Mosaic Masterclass London

Photos from the Mosaic Masterclass held in Kings College London in July 2017

with Dr Will Wootton, Gary Drostle, Chris Smith, Giulia Vogrig, Tamara Freud, Allesandro Lugari.


Hammer and hardie -centuries old method for cutting stones and glass.

Indirect method -tesserae laid in reverse on brown paper.

Guilloche -Roman crossover rope pattern border – 4 strands here.

Centrepiece – triangle shape with concentric circles within. Roman design.

Substrate preparation – marine ply, chicken wire, aluminium edging.

Checking all the sections fit together. Cutting into smaller pieces for ease of fitting.

Mixing cement to the correct consistency.

Grouting the back of sections. When placed inbetween boards they are flipped over and placed into position on top of cement substrate.

Numbered pieces fit into place like a jigsaw. Still moveable as cement has not set.

Brown paper wet with sponge to enable it to be peeled off.

Tamping down with wooden block.

Wet grout slurry fills any gaps between tiles and is then wiped off.

Mosaic finally cleaned and polished.

Great teamwork – very satisfying to see the result!

St Lawrence Jewry

Impressive venue for London School of Mosaics exhibition. St Lawrence Jewry, Guildhall Yard, City of London. This church was built to Wren’s design after previous one on the site destroyed by The Great Fire of 1666. These photos were taken at the opening of the mosaic exhibition last month. It runs until mid September.

St Lawrence Jewry is also the venue for a free weekday lunchtime Summer Music concert (featuring work of JS Bach) throughout August until 25th. Listen to the music and check out the mosaics at the same time! Beautiful church…..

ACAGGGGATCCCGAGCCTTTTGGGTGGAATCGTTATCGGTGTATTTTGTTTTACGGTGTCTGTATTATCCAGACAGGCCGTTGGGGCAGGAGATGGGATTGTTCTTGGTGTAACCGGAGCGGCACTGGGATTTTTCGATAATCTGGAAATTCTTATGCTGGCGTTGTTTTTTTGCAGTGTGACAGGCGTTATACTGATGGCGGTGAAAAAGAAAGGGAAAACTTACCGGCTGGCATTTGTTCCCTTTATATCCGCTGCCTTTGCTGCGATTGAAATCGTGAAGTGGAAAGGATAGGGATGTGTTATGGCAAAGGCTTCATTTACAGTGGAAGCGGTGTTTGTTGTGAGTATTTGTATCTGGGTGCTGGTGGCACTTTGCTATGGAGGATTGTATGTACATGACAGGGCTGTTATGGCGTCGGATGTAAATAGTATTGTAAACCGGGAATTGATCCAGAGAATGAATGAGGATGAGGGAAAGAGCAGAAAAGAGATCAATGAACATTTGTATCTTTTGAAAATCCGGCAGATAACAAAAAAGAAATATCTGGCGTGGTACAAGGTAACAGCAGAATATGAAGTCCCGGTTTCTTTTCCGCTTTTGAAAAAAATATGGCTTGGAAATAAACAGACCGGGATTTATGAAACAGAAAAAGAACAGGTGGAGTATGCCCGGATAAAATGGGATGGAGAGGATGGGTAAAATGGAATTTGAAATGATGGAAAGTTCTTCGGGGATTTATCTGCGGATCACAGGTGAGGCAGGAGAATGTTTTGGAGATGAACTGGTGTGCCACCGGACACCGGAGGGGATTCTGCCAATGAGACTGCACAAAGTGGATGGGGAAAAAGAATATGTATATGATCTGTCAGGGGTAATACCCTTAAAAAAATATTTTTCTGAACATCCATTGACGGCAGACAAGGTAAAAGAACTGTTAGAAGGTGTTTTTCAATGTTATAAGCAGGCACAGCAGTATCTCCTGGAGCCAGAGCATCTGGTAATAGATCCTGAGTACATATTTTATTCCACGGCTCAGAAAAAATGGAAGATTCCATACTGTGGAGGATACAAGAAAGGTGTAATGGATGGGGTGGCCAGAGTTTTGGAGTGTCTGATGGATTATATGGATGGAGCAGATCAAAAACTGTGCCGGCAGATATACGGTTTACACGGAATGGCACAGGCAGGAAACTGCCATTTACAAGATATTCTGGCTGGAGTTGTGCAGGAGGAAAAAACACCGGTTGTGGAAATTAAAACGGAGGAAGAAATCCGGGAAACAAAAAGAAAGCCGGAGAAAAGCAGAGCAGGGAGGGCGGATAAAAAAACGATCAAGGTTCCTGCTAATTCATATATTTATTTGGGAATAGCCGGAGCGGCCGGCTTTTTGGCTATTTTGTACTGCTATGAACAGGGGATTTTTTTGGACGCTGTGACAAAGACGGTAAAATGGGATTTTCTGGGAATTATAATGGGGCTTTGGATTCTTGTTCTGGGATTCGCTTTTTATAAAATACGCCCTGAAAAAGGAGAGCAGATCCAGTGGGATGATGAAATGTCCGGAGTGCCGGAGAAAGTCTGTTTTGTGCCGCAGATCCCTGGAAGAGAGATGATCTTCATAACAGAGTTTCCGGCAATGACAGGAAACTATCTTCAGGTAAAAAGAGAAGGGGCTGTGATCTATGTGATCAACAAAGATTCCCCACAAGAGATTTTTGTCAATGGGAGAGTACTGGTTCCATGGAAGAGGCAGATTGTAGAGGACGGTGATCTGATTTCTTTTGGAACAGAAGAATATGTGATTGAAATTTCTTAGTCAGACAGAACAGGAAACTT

Freud Museum, London

The first image is a combined monoprint and collagraph I made of Sigmund Freud and his iconic couch.

Other images are of the permanent features in the Museum and the current installation exploring ‘Play and Psychoanalysis’ which runs from now until 10 September.

Freud lived in Marsfield Gardens, NW3 during the last year of his life, 1938-9. His daughter Anna Freud, also a psychoanalyst, lived there until her death in 1982. Four years later part of the house was opened to the public as was her wish.

It is as if the house is frozen in time, particularly the study -very atmospheric.


Mechanical drawing machine using sand by Rob Higgs

Karen McLean ‘The Precariat’

Trinidadian artist and Goldsmith graduate Karen McLean presented an installation recently at Lewisham Arthouse. The neat ‘house’ shapes were made from molasses; they changed over time as they melted and dripped, forming ‘islands’ on the floor. This installation resonated with many people judging by the lively post exhibition discussion with the artist. So many interpretations are possible.

Elpida Hadzi-Vasileva

I love Elpida Hadzi-Vasileva’s ‘Angels and Animal Delights’ in the Crypt at St. John’s Waterloo. The Macedonian artist uses preserved and treated animal parts to create beautiful work which are well showcased in this atmospheric setting. This forms part of the Waterloo festival, in London SE1, throughout June – also featuring music, photography, discussions, poetry and flowers.